"Can you explain OAuth to me?" A customer posed this question recently and I happily obliged, describing how tokens are its currency, how it differs from basic authentication, and where you can see it in use in everyday life. Then, I thought nothing of the conversation for a few days.
I realized later that I probably gave the customer an incomplete answer. I offered a decent lesson on the basics of OAuth and how it works, but I don't think I did justice to why it's so valuable. In the world of healthcare interoperability, our hearts start pounding over concepts like USCDI and TEFCA. FHIR is likely the greatest source of excitement and it no doubt holds great potential. But if I had to vote tomorrow for the most impactful idea thus far for 21st century interoperability, I would choose OAuth.
A standout standard
Before I expand upon my opinion, let's go over some of the facts. The most basic thing to know about OAuth is that it is a standard. If you work in healthcare, you live, breathe, and eat standards. There are standards for how medications are coded, how quickly stroke patients should receive treatment, and which diagnoses can be used on claims. ("Burn due to water skis on fire" somehow makes the cut.) In healthcare IT it's no different. We have a veritable alphabet soup to guide us on exchanging data over point-to-point interfaces (HL7v2, X12) and protecting information and managing risk (HITRUST), among countless other things.
OAuth is a standard that allows apps to connect to one another in a secure fashion by proving that a user is really who they claim to be and that they have permission to do the things they want to do. Like any good standard, it has improved over time, and OAuth 2.0 is the latest version. There are a few flavors but I'll focus on what's known as the "authorization code grant."
You probably have used OAuth in your life without realizing it; if you've ever visited a website and created an account by clicking a button that says "Log in with Google" or "Log in with Facebook," that's OAuth. When you click that button, app #1 (the website) communicates with app #2 (the "identity provider," such as Google or Facebook) and says "Hey, this user wants to log in with their account." If you aren't already signed in, the identity provider will ask for your username and password to prove your identity, and it may ask you for permission to connect your account to the website and to share a few details.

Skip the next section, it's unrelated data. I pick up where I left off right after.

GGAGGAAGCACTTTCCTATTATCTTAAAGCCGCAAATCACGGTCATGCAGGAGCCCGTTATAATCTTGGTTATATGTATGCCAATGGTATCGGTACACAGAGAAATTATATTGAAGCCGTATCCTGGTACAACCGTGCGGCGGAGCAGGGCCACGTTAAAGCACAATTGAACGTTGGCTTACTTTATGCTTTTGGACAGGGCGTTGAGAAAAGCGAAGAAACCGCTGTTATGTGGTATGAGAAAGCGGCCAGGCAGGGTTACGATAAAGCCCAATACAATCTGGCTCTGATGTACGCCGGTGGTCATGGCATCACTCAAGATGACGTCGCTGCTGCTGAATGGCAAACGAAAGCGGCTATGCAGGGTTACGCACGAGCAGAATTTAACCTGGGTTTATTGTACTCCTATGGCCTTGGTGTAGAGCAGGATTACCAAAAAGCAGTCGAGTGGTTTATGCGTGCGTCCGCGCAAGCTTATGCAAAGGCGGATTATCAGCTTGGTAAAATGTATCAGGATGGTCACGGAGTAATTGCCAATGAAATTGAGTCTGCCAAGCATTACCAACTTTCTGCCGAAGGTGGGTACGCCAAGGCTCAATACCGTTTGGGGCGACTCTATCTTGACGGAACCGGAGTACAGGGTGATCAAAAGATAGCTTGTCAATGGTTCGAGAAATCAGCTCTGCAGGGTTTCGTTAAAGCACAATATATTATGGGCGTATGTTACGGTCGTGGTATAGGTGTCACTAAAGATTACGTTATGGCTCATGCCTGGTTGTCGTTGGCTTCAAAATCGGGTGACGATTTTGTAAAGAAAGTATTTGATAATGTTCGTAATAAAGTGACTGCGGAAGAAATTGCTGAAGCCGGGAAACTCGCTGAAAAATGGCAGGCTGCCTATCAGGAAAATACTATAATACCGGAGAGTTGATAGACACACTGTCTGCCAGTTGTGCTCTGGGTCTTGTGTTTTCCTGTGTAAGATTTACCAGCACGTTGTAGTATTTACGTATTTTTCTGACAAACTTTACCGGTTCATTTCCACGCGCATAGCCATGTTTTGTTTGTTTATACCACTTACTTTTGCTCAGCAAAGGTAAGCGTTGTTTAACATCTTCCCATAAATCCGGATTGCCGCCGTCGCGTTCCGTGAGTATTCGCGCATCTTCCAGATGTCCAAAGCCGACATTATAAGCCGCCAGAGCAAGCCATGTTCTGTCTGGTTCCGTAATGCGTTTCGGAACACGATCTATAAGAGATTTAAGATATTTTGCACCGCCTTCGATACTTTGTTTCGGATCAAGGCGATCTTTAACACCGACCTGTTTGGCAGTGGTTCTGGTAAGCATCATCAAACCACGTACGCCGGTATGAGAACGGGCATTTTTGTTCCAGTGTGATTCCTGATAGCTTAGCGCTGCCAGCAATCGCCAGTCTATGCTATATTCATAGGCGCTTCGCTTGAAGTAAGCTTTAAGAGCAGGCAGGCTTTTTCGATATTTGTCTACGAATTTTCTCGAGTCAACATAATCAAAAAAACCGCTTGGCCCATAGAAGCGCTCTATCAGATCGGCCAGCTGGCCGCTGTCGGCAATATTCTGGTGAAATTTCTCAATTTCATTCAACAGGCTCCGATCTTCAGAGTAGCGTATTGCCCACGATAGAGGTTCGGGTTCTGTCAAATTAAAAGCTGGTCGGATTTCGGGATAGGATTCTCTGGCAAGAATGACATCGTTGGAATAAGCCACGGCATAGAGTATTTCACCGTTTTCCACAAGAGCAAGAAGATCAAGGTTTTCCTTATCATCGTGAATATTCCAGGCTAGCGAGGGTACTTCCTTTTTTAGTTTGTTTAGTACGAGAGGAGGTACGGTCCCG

Does this mean Google and Facebook are leaking your username and password to other apps? Not at all. The language of OAuth is tokens; when these apps talk to one another, they exchange long combinations of numbers and letters called tokens, which serve as a passport of sorts to uniquely identify you and what you're trying to do. These tokens allow app #2 to tell app #1 "You have permission to use this user's account with your website. Just be sure to show this passport when you send a request to me, so that I know it's legitimate."
Reducing the friction
This use of tokens is a key aspect of OAuth's value to healthcare interoperability. First and foremost, from a patient's perspective, OAuth simplifies the experience of connecting apps to your medical records. When you can log in and pull data securely using an existing account—say, a patient portal account—you have a user experience with less friction, not to mention fewer usernames and passwords to remember. Tokens also expire and become useless relatively quickly, usually within an hour, so they provide a greater layer of protection in case someone malicious gets ahold of one.
The benefits are equivalent for the developers of healthcare apps, because they can design their app without needing to manage and secure an extra set of login credentials and without needing to accommodate unique authentication workflows for every EHR. Think back to 2015 when Meaningful Use Stage 3 first mandated patient access to their health information through APIs. Could this endeavor have ever been successful if app developers needed to support a dozen authorization schemes in order to support a critical mass of EHRs? I am skeptical.
I do not intend to downplay the importance of FHIR or any other standard relevant to healthcare interoperability. Really smart, passionate people have created these essential frameworks, and we need all of them to accelerate our progress. But FHIR, USCDI, and TEFCA are too new in my mind to have had the greatest impact to this point, and more mature standards like HL7v2 and X12 are hamstrung by their dependency on event-driven point-to-point interfaces, which aren't conducive to an app-based ecosystem. OAuth provides a simple, secure structure to enable software systems to communicate, and from my point of view, it has been the most important standard thus far for modern healthcare interoperability.